Erik the enigma

E is for Erik … and Enigma.

In a Tennessee football season filled with disappointments, the play of sophomore quarterback Erik Ainge has to rank near the top of the list. He's enormously gifted, yet he's completing just 41 percent of his passes with more than twice as many interceptions (7) as touchdown passes (3). He's also a very bright young man, yet he makes silly mistakes.

Just last week Ainge was telling a circle of reporters how he had come to realize the importance of dumping the ball off to a running back instead of trying to force a pass downfield. Here's the exact quote:

"Just because they call a play with three verticals (deep routes) doesn't mean I have to throw one of the verticals. We have a lot of layoffs and stuff. That's one thing I've gotten away from. I've been trying to make stuff happen down the field."

That comment suggested Ainge had seen the error of his ways and would not be throwing any more ill-advised passes like the ones against LSU (Game 3) and Notre Dame (Game 8) that were intercepted and returned for touchdowns.

"That's not what I've been coached to do," he said. "If it's not open, throw it to the running back. A lot of times watching the film I've seen where we had guys open short and I was trying to stick something in downfield.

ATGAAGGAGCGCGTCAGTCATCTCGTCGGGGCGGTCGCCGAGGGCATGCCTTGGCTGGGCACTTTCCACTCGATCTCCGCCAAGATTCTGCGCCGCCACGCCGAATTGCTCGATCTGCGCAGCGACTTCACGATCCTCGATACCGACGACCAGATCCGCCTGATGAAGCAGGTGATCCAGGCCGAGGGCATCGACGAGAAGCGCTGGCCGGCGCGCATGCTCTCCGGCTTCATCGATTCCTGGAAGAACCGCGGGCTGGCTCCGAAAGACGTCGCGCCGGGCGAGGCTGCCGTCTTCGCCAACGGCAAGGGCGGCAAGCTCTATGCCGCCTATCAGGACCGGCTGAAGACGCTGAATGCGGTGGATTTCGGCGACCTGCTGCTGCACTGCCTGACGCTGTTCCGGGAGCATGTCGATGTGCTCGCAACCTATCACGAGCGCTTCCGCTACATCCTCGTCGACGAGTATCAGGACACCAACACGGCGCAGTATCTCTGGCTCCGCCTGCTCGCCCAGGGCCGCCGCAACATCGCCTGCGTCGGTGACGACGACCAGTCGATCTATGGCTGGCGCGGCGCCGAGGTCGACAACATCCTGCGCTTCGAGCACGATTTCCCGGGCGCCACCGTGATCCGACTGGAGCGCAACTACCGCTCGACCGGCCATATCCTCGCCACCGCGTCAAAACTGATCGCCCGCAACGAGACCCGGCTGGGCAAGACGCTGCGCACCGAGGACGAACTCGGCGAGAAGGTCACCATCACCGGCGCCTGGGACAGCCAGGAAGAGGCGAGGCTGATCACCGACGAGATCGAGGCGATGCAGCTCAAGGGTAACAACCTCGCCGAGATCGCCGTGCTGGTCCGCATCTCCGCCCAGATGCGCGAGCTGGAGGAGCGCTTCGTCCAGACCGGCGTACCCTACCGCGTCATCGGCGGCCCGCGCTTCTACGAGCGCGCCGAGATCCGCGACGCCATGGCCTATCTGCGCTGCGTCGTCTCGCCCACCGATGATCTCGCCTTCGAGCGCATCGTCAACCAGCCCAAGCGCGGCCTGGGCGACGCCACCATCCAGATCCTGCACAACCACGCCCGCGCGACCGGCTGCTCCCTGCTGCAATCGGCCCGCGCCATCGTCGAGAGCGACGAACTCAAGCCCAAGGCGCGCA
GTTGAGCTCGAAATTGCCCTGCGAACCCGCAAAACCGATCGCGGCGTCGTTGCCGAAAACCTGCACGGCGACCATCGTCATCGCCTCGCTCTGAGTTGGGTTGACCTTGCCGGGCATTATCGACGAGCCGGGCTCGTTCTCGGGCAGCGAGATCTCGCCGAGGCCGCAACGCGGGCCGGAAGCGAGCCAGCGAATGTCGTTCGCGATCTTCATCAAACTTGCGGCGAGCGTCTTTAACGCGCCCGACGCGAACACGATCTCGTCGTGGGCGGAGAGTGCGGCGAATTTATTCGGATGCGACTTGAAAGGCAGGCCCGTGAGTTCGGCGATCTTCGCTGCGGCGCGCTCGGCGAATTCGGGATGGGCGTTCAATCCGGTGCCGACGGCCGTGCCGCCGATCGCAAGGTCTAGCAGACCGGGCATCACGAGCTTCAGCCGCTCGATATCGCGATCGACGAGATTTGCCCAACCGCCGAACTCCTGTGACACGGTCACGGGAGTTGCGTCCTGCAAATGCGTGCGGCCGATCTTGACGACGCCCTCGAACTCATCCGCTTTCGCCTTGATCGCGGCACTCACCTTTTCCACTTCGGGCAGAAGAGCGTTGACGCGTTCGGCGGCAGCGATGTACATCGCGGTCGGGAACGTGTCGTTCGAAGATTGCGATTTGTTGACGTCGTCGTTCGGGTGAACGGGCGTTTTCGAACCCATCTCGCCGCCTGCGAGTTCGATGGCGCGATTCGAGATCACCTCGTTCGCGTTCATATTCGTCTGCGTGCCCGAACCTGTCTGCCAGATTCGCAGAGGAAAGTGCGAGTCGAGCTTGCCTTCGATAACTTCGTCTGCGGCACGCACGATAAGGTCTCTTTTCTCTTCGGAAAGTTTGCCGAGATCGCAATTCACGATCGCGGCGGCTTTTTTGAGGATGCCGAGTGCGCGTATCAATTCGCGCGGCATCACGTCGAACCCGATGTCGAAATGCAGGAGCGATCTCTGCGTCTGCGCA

"I think that's the biggest thing (he has learned) now: I'm going to give us a chance to make the big plays but I need to put us position where we're not relying on those alone to win the game."

Hearing these comments, you figured Ainge would go out and make sound decisions in Game 9 against Memphis. Instead, he threw an interception on his third pass attempt and another on his fourth.

Head coach Phillip Fulmer was OK with the first interception, noting: "We had an out (route) called. The guy (cornerback) didn't back up and the receiver ran by him but Erik was late getting the ball to him."

The second "Oskie" was another matter. Rolling to his right, Ainge tried to loft a 30-yard pass over one defender and underneath another to a tightly covered Vol receiver. The ball was picked off by Memphis' Rod Smith and returned to the Tiger 46-yard line.

Fortunately for Tennessee, the play was negated when Ainge was decked and a roughing-the-passer penalty was called. Unfortunately for Ainge, he was sacked again moments later, this time by his head coach. Fulmer benched him in favor of Rick Clausen, who took every snap the rest of the game. Later, however, the Vol coach tried to soften the blow in his post-game remarks.

"We're fortunate to have a guy (Clausen) that can distribute the ball and understands pressures," Fulmer said. "I don't look at it as Erik didn't do that well, as much as I do we have two guys we can go to."

Maybe the Vols really do have two guys they can go to. But they only have one they can count on … at least until Erik Ainge becomes more of a leader and less of an enigma.

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